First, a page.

By 1997, the market was crying out for more contemporary designs with a huge growth of consumers' interest in home interiors and design. Arthur Price launched its first contemporary cutlery designs in 1997 in response to this market change. This was an important step for the company, and more and more contemporary cutlery designs have been added to the product range to sit alongside its renowned classic designs. Today, Arthur Price sell more contemporary cutlery than it does classic, all these ranges area made in China and manufacturing in the UK no longer exists, the company finish imported blanks from China in the majority of cases.
The company's move into contemporary design took another leap forward in 2000 when it linked up with interior designer, Laurence Llewelyn-Bowen. Laurence designed a range of cutlery patterns and they were launched onto the market. They were the original designer cutlery and started a trend of using famous designers in housewares & tabletop that many companies have since followed. Arthur Price's relationship with Laurence Llewelyn-Bowen continues to this day and now includes a range of china mugs and the 'Let Them Eat Cake' collection. This range is made in China.
In 2001, Arthur Price linked up with one of the world's most famous photographers, Lord Patrick Lichfield, to design and launch the Lichfield Photograph Frame Collection. This also continued Arthur Price's Royal connections, Lord Lichfield being The Queen's cousin. This range is made in China.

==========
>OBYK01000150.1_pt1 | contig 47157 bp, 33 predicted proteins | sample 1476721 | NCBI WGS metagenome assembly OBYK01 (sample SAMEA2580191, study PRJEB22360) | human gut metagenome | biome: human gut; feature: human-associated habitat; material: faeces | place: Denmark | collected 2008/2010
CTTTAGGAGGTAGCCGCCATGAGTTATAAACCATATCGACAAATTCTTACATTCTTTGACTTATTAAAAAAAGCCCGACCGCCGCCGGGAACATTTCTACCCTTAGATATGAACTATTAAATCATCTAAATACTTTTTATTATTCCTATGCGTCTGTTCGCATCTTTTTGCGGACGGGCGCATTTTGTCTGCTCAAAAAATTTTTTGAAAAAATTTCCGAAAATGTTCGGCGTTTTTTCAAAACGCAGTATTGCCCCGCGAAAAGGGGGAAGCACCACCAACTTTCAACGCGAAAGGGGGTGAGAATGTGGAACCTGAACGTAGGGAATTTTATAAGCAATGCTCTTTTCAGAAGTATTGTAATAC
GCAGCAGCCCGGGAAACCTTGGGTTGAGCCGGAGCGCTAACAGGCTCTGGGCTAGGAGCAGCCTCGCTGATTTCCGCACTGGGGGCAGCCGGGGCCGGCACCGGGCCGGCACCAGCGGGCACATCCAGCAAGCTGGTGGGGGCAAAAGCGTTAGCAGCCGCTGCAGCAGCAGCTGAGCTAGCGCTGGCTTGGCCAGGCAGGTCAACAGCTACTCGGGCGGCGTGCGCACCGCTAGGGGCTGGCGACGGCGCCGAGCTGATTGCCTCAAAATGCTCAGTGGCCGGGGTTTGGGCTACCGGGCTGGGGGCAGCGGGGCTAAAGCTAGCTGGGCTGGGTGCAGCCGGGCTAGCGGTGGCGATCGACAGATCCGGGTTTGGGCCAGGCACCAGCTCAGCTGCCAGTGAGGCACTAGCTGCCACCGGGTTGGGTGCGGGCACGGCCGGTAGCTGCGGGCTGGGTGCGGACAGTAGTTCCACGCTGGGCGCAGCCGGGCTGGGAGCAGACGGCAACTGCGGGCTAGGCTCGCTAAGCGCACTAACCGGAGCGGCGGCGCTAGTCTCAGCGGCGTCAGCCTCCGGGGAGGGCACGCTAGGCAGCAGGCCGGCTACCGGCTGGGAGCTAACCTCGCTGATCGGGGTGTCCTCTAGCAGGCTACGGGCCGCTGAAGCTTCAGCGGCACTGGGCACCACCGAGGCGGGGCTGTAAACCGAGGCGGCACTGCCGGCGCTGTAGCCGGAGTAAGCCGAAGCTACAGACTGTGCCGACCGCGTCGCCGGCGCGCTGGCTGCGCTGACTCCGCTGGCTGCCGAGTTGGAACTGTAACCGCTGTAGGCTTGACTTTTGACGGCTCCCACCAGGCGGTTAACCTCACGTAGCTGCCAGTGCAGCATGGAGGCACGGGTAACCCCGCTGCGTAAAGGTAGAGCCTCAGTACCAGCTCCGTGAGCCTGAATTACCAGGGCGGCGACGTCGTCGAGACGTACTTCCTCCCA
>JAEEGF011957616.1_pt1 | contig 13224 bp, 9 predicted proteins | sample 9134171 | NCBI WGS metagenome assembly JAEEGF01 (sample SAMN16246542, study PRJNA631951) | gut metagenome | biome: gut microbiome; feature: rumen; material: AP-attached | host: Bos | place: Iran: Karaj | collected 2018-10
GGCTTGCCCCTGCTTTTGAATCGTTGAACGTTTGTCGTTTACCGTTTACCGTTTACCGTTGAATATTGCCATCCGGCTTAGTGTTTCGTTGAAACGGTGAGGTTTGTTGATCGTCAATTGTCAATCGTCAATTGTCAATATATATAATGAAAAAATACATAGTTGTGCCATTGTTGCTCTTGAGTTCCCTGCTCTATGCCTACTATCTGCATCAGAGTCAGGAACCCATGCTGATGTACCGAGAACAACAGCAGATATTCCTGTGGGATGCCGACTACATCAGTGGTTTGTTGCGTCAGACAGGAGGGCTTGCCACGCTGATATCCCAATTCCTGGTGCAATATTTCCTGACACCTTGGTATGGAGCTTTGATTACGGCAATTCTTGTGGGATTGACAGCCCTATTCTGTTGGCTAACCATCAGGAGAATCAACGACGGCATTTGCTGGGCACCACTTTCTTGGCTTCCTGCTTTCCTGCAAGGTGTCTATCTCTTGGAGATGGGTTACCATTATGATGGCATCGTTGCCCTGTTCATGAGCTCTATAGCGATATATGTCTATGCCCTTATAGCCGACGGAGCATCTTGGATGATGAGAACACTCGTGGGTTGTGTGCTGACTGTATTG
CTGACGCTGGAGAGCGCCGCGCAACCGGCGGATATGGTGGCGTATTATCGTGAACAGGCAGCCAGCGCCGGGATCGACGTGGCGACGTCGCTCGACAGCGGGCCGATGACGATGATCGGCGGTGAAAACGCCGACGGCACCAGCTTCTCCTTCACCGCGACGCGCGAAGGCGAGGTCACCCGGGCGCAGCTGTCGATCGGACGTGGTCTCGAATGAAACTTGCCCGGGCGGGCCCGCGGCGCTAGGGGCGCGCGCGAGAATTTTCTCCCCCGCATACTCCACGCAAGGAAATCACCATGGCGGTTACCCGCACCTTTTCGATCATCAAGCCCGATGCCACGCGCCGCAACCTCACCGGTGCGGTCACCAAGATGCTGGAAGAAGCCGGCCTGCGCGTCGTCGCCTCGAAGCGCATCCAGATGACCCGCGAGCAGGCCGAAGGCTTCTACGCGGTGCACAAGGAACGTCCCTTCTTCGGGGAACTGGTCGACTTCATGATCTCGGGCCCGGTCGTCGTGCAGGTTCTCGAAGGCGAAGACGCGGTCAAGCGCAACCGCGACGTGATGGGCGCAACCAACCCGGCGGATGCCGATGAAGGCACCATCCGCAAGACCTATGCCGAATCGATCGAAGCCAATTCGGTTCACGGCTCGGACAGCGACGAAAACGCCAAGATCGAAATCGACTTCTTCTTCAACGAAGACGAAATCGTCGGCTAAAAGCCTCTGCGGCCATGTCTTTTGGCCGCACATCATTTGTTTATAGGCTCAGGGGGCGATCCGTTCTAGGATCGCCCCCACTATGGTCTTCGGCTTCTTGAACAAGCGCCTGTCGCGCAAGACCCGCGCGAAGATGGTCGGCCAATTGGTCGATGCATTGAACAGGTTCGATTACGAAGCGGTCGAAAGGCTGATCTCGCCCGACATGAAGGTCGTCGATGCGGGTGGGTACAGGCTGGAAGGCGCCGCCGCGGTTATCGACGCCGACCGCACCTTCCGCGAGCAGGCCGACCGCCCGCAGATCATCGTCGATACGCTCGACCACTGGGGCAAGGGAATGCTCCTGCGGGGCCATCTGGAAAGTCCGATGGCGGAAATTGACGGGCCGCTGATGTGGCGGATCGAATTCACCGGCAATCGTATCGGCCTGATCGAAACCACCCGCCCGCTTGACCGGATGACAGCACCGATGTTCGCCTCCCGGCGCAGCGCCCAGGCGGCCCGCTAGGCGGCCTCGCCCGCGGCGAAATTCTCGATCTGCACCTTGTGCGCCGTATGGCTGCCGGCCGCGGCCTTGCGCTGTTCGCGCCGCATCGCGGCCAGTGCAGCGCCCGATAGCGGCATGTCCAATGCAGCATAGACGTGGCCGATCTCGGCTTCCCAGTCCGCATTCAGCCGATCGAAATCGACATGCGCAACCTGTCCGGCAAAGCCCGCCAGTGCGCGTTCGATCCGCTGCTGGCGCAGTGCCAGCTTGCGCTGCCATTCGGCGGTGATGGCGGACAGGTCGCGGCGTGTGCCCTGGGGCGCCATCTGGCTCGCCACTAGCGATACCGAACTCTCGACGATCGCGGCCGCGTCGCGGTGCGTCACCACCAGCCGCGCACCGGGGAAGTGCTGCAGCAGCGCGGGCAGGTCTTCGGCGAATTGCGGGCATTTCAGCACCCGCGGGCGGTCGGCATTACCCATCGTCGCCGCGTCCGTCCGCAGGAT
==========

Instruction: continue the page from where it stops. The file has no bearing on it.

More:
Another famous name, Jean-Christophe Novelli also teamed up with Arthur Price to create a branded range of kitchenware called Novelli by Arthur Price, featuring Jean-Christophe's own invention, the 'Versi-Tool'. this sadly was not successful and is no longer available.
In March 2010, Arthur Price launched a new range of cutlery produced in collaboration with renowned cookery and lifestyle writer, entrepreneur and designer Sophie Conran. The 'Rivelin' design has been an out and out success with a diverse selection of tableware accessories adding to the range's collectibility. This range is made in China.
In 2008 an entry level brand Arthur Price Kitchen (APK) was launched, the range included 30 piece cutlery sets that included an additional 6 teaspoons based on research that these items have a tendency to go missing. As well as cutlery sets APK also features accessories such as cheese knives and a collection of ceramic pieces. This range is made in China.
At the other end of the scale, Arthur Price continues to produce cutlery for luxury interior designer Clive Christian.
Similarly, the Arthur Price of England collection of fine English cutlery also features seven bespoke designs available in sterling silver. Each piece of sterling silver hollow handle cutlery is hand made to order in Sheffield.
The Lichfield Collection of photoframes was replaced by Cherish in 2012.. This range is made in China